Through March 3
4200 Campbell Avenue, Arlington
It’s not a bong or porn. The contraband hidden beneath the dorm floorboards in this Catholic boys’ prep school is a nicely bound copy of Shakespeare’s “Romeo and Juliet.” In a repressed world where every movement is dictated by a bell’s toll and days are filled with rote recitations of Latin verb conjugations and catechism, it seems escaping into the play is the thing. So, each night after lights out, four teenage boys whip out their flashlights and energetically act out the bard’s torrid tale of star-crossed young lovers.
“Shakespeare’s R&J” now playing at Signature Theatre, is a play within a play — both a male adolescent coming of age story and an edited version of the classic. Like the horny teenagers in the original text, the heat between R&J’s Romeo, the poetically ardent Student 1 (Alex Mills) and his determined Juliet, Student 2 (Jefferson Farber) is real. The lovers’ recognition of attraction — definitely the play’s most powerful moment — is followed by plenty of kisses and contact. Effectively divvying up the remainder of the parts are Student 3 (Joel David Santner) and Student 4 (Rex Daugherty) who is particularly uncomfortable with his schoolmates’ raging same-sex romance and does what he can to stop it.
Staged by “R&J’s” author Joe Calarco (who is gay), the production (Signature’s first-ever in the round) is beautiful to watch. Impeccably rehearsed, the appealingly boyish cast moves nonstop with manic energy and teenage boy horseplay, while never missing a cue or bit of business. James Kronzer’s impressively spare-yet-rich wood set is gorgeously lit by Chris Lee who slyly creates Verona’s romantic lattices, shadows and misty rain showers without a drop of water.
As the four students become increasingly involved in the play, they shed their jackets, ties, sweater vests and inhibitions, taking their bodies and emotions far away from their stultifyingly structured days. And when they reach the end of the of Shakespeare’s beloved tragedy, will they return lockstep to a buttoned-down life of bells and indoctrination? Or will each choose his own way?
Though entirely unsubtle, “R&J’s” ending is undeniably affirming.
Through March 2
No Rules Theatre Company
4200 Campbell Avenue, Arlington
If you’re into farce, there’s a humdinger titled “Black Comedy” running concurrently next door in Signature’s more intimate ARK Theatre. Mounted by No Rules Theatre Company, the spirited production marks the beginning of an enviable three-year residency at Signature for the young company.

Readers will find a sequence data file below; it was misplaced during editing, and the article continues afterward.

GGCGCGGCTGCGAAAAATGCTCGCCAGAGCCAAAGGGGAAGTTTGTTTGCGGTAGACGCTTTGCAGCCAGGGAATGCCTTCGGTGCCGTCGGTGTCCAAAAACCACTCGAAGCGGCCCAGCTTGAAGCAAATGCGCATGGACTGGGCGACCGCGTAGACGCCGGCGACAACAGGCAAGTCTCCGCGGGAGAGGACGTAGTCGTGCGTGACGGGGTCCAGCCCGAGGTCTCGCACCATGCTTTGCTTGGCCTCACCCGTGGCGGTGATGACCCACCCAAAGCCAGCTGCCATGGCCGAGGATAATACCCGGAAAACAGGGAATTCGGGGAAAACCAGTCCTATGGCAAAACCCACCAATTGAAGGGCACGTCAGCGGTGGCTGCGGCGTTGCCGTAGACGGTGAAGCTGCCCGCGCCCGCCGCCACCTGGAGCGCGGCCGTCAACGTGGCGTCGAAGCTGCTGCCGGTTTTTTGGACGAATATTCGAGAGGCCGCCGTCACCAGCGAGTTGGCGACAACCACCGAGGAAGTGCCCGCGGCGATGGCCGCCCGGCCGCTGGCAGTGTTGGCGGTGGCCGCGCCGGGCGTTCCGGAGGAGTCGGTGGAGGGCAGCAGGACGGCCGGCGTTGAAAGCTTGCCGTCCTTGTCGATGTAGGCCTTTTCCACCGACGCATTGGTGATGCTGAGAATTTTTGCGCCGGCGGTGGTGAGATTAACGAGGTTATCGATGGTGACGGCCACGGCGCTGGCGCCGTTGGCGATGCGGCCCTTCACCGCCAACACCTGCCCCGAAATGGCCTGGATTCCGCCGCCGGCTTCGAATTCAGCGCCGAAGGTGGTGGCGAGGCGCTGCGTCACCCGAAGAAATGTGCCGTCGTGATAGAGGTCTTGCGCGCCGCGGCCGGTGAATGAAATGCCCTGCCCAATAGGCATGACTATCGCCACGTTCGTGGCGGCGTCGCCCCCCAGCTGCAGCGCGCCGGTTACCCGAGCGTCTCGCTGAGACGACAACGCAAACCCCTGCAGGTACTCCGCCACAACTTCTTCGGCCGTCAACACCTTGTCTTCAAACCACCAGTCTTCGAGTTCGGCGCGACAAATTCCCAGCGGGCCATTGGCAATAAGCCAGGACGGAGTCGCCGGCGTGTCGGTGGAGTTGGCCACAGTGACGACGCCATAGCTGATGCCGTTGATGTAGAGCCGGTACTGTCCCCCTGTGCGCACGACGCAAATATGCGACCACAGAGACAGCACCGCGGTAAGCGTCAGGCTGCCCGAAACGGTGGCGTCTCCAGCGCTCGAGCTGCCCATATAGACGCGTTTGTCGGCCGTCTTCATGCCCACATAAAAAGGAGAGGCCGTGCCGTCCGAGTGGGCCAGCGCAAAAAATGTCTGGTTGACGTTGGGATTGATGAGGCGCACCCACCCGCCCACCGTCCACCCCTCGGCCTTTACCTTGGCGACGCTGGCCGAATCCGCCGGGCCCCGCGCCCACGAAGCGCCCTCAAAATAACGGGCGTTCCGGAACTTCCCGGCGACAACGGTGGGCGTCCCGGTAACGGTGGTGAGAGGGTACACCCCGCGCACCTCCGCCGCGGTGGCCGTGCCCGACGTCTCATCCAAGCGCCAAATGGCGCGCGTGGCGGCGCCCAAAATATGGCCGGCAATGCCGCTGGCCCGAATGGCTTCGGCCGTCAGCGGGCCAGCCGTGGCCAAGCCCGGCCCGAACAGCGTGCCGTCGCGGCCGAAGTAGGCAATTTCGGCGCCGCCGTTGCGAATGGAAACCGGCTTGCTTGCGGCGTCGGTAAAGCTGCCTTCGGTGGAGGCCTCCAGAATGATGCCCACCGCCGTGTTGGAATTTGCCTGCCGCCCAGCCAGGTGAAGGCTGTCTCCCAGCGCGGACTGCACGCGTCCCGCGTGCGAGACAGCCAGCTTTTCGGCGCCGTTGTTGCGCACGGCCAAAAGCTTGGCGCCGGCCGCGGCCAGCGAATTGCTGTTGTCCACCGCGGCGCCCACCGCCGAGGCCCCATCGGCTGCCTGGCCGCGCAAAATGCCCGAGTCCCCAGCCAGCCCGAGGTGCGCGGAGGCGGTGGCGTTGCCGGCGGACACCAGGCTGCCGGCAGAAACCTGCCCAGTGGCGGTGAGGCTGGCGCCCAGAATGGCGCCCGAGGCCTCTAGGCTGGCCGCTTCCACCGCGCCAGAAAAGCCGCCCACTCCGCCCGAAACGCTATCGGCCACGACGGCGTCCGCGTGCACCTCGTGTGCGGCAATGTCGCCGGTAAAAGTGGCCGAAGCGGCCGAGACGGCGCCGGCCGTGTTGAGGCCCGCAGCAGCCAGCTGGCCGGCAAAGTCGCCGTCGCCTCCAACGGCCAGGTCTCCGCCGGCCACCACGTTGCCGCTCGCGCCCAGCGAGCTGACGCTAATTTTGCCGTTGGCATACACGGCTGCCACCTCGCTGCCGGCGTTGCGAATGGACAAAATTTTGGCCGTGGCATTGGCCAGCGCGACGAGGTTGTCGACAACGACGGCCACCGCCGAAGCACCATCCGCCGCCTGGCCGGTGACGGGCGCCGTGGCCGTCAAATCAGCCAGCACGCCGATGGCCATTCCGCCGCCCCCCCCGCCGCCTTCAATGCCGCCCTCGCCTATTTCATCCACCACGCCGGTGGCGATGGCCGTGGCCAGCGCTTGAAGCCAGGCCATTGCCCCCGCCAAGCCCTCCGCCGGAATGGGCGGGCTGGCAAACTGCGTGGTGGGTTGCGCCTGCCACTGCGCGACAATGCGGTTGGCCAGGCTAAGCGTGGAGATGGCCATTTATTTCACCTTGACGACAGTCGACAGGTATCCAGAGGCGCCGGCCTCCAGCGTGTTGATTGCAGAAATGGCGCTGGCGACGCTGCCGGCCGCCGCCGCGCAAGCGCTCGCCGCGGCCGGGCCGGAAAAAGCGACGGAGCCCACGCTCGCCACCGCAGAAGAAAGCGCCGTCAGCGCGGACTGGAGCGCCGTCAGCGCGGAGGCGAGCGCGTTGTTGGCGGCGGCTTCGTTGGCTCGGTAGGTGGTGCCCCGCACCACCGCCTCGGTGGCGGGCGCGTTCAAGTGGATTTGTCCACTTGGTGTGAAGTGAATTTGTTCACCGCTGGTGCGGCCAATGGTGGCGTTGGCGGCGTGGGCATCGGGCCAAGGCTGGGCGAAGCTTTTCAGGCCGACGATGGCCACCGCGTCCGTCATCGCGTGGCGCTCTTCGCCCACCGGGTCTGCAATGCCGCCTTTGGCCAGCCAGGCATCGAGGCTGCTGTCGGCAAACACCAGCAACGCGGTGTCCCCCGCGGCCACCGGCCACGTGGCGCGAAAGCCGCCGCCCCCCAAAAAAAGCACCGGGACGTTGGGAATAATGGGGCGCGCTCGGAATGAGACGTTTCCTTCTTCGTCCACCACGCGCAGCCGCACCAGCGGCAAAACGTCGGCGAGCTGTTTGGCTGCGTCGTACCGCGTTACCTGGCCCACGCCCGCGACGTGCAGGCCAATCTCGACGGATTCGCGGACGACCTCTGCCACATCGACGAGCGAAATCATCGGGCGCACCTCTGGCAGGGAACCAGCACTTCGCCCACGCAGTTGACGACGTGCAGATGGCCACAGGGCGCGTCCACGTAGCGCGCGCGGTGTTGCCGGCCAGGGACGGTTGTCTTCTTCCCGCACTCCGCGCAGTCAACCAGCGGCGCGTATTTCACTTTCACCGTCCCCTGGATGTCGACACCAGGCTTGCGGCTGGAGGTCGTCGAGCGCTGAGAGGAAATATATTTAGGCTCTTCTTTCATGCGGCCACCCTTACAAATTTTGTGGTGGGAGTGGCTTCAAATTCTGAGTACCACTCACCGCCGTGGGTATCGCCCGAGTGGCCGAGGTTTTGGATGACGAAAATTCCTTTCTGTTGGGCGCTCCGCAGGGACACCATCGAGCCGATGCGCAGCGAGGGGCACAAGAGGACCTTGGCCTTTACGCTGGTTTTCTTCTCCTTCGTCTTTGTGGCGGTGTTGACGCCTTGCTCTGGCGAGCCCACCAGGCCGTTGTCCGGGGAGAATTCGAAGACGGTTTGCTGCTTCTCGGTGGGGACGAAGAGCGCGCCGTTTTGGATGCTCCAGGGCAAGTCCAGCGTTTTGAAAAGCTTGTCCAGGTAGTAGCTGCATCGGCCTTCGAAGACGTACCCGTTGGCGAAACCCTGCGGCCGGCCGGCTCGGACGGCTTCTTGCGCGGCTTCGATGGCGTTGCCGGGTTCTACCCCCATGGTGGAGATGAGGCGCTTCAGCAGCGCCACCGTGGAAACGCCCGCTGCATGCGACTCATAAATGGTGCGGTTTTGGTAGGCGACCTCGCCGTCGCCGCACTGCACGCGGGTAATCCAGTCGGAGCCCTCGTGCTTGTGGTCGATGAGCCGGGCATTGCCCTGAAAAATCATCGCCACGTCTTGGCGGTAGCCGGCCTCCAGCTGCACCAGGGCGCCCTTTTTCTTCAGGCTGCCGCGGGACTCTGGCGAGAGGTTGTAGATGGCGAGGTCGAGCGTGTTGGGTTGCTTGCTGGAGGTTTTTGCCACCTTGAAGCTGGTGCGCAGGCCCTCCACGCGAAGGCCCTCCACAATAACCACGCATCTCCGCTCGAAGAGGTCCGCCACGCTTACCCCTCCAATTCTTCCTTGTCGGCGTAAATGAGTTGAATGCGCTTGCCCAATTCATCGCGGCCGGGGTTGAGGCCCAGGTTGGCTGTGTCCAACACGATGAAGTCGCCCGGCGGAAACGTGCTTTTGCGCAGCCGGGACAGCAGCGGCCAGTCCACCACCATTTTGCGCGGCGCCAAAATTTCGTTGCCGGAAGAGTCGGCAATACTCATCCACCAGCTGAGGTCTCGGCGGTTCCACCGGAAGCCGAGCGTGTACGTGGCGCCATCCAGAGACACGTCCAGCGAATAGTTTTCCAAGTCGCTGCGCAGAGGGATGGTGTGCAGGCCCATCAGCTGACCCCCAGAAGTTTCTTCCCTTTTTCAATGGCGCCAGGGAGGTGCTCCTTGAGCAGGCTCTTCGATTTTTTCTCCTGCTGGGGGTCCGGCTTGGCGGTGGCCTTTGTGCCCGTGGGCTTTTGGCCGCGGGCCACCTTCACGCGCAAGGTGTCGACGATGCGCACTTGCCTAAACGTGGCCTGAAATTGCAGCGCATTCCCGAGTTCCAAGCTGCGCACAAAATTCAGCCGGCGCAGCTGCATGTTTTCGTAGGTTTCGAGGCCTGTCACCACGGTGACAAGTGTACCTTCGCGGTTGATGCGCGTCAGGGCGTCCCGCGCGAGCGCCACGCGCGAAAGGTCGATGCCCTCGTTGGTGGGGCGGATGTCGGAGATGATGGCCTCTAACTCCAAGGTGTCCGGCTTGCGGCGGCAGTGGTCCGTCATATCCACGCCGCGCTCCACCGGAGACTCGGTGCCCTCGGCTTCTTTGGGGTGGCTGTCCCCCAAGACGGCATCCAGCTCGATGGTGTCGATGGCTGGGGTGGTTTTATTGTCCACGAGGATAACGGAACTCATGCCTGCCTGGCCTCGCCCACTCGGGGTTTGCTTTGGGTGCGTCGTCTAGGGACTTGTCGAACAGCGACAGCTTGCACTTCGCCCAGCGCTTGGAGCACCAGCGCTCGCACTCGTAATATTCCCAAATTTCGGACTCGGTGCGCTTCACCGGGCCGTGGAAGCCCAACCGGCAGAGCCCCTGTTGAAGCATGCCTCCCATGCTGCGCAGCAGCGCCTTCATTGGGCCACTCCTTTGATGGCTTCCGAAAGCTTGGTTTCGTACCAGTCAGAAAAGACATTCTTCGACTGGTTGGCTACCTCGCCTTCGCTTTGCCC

Penned by British playwright Peter Shaffer, the 1966 romp takes place mostly in the dark. Up-and-coming artist Brindsley (Jerzy Gwiazdowski) and his facile but connected girlfriend Carol (Kathryn Saffell) are planning a special gathering in which Brindsley will both meet Carol’s very conservative father Colonel Melkett (Matthew R. Wilson) and show his sculptures to a rich German art collector. But all goes wrong when the building’s main fuse blows leaving the hosts and their guests in total darkness. In the playwright’s brilliantly reversed conceit, the stage is illuminated when the lights are out, and is darkened when the lights are meant to be on, allowing us to see the awkwardness and hilarity of an evening spent without light.
All the usual farce stock players are on hand: In addition to the wily young man, dim debutante and her stuffy colonel father, there’s the spinster Miss Furnival (Lisa Hodsoll) who more than loosens up after accidentally downing a few drinks in the dark; Harold Gorringe (Brian Sutow), the campy gay neighbor with a penchant for old China and younger men; and a sensitive repairman with an eye for art. Also there’s Brindsley’s clever, ex-lover Clea (Dorea Schmidt), a part written by Shaffer especially for his pal Maggie Smith most presently of TV’s “Downton Abbey” fame.
The very able cast is game indeed, ready and willing to fall over chairs and bump into walls in the dark. There’s an especially wonderful mid-play sequence in which Gwiazdowski’s agility and physical comedy talents along with director Matt Cowart’s amusingly inventive staging are shown to best advantage. While guests exchange middle class mundanities, Gwiazdowski’s Brindsley moves a roomful of secretly borrowed furniture in the dark from his bohemian digs (compliments of John Bowhers) back to Gorringe’s piss elegant flat down the hall.
A review of “Black Comedy” demands a nod to Travis McHale for his marvelously upside down lighting: When candles are lit, stage lights dim. A shining flashlight makes things even darker.
The playwright Shaffer, who is gay, went on to write “Equus,” that disturbing drama about a boy and his obsession with horses, and the delightful comic-tragedy “Amadeus,” before being knighted in 2001. Though the LGBT experience isn’t central to his work, gay characters frequently appear in his plays.